The Yale System & Educational Mission

The Yale System

The Yale System of Medical Education remains unique among medical schools. It has been an important part of life at the Yale School of Medicine since 1931. Although it has undergone minor modifications in the intervening years, its essential spirit has remained intact and it is a major reason why many students choose to come to Yale for their medical education.

The fundamental element of the system is the concept that medical students are mature individuals, strongly motivated to learn, requiring guidance and stimulation rather than compulsion or competition. The corollary of this concept is that students must assume more than usual responsibility for their education. Students should be considered adults in a graduate school and be permitted to enjoy as large a degree of freedom as is consistent with the fulfillment of requirements for the degree of Doctor of Medicine. Memorization of facts should be far less important than a well-rounded education in fundamental principles, training in methods of investigation, and the acquisition of the scientific habit of mind.

Thus, attendance is not taken, and much basic science instruction occurs in small-group seminars or conferences. Students evaluate themselves through optional, anonymous examinations. Their performance is assessed by the faculty through participation in seminars, by an anonymous (but coded) qualifying examination at the end of each course, by performance on clinical clerkships, and by passing the United States Medical Licensing Examinations (USMLE).

In the first two years, there are no grades and there is no class ranking. While grades are not given and rank order not established, evaluation of students is an important part of the educational process. The faculty considers small-group teaching with interchange between faculty and students to be the most effective means of teaching and evaluation. Students should expect direct questioning at seminars and laboratories as an important adjunct to the evaluation process. The final decision of acceptable performance for a given course remains with the chairman of the department and/or the designated director of the course.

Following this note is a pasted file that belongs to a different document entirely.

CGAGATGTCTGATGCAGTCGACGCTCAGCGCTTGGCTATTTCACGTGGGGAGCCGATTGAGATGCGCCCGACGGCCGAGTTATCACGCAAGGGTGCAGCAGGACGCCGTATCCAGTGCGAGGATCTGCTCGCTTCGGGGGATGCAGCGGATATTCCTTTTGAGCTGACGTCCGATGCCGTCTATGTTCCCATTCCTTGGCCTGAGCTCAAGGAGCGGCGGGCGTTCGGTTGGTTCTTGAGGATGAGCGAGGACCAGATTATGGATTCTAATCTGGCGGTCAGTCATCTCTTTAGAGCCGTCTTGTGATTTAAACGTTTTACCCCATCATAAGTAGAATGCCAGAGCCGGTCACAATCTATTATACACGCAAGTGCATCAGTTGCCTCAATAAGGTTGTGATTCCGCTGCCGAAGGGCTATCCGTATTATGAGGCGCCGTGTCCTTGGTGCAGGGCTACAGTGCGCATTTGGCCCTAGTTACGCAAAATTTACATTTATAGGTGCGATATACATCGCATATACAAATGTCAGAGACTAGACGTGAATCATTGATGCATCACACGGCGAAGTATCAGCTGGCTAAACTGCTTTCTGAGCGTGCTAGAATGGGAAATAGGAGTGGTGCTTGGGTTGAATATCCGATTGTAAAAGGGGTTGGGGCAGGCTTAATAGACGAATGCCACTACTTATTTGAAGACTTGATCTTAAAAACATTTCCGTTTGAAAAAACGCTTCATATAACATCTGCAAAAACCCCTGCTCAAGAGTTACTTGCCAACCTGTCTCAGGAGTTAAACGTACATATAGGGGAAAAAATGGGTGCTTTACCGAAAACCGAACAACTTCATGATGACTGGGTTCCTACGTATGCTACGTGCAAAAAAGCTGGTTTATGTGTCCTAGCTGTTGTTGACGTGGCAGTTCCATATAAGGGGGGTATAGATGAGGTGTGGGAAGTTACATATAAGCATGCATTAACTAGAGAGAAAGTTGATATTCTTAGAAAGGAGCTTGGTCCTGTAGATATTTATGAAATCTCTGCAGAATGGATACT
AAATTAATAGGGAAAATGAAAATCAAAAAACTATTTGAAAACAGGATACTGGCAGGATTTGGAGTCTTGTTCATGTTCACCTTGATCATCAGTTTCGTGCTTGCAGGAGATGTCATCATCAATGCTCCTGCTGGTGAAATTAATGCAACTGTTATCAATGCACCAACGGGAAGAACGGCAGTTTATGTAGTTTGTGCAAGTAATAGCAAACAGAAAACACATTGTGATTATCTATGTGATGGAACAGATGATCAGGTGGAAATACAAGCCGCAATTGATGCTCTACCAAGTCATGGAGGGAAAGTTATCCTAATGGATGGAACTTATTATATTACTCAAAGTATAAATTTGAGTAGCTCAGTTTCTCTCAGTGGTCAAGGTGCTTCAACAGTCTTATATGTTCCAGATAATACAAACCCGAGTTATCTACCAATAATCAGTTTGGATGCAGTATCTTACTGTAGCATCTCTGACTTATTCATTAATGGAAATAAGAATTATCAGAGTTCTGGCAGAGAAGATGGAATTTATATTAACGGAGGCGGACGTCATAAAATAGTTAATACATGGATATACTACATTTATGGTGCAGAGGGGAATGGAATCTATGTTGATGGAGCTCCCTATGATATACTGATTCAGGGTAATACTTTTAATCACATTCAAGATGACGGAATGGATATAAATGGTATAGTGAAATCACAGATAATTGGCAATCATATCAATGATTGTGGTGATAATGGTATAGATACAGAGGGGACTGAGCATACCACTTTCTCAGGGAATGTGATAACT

Freed from concerns about class rank, students tend to learn for their future rather than for tests. Competition for grades is eliminated and students are eager to help one another. Class spirit is remarkably high year after year.

Students are encouraged to allocate their time to further their own interests, within the framework of the Yale curriculum. Some students pursue elective courses or a joint degree program in another school at Yale University, such as management, public health, divinity, or law.

In recognizing the special needs of students who take on the responsibility of bearing and raising children, Yale allows students to take extended study or an official leave of absence for this reason during their medical education.

Finally, the Yale School of Medicine requires each student to complete an original research thesis.  This important component of the Yale System is designed to foster critical thinking skills and lead to development of a lifelong commitment to learning.

Optional Fifth Year

Although the majority complete the program in four academic years, a significant number of students make special arrangements to study for an additional tuition-free year. This time may be spent in research at Yale, another university, or an institute abroad.

Educational Mission

The Yale School of Medicine Education Mission is "to educate and inspire scholars and future leaders who will advance the practice of medicine and the biomedical sciences."

The educational program is designed to develop physicians who are highly competent and compassionate practitioners of the medical arts schooled in the current state of knowledge of both medical biology and patient care.  

It is expected that Yale-trained physicians will establish a lifelong process of learning the medical, behavioral, and social sciences by independent study.  

The aim is to produce physicians who will be among the leaders in their chosen field, to sustain and improve health and to alleviate suffering caused by illness and disease, and to provide outstanding care and service for patients in a compassionate and respectful manner. 

Read about Our Curriculum!

Image: Yale Medicine Magazine screen shot
Yale Medicine Magazine devoted an issue to the School of Medicine’s revised curriculum that incorporates new approaches to address today’s changing landscape in medicine.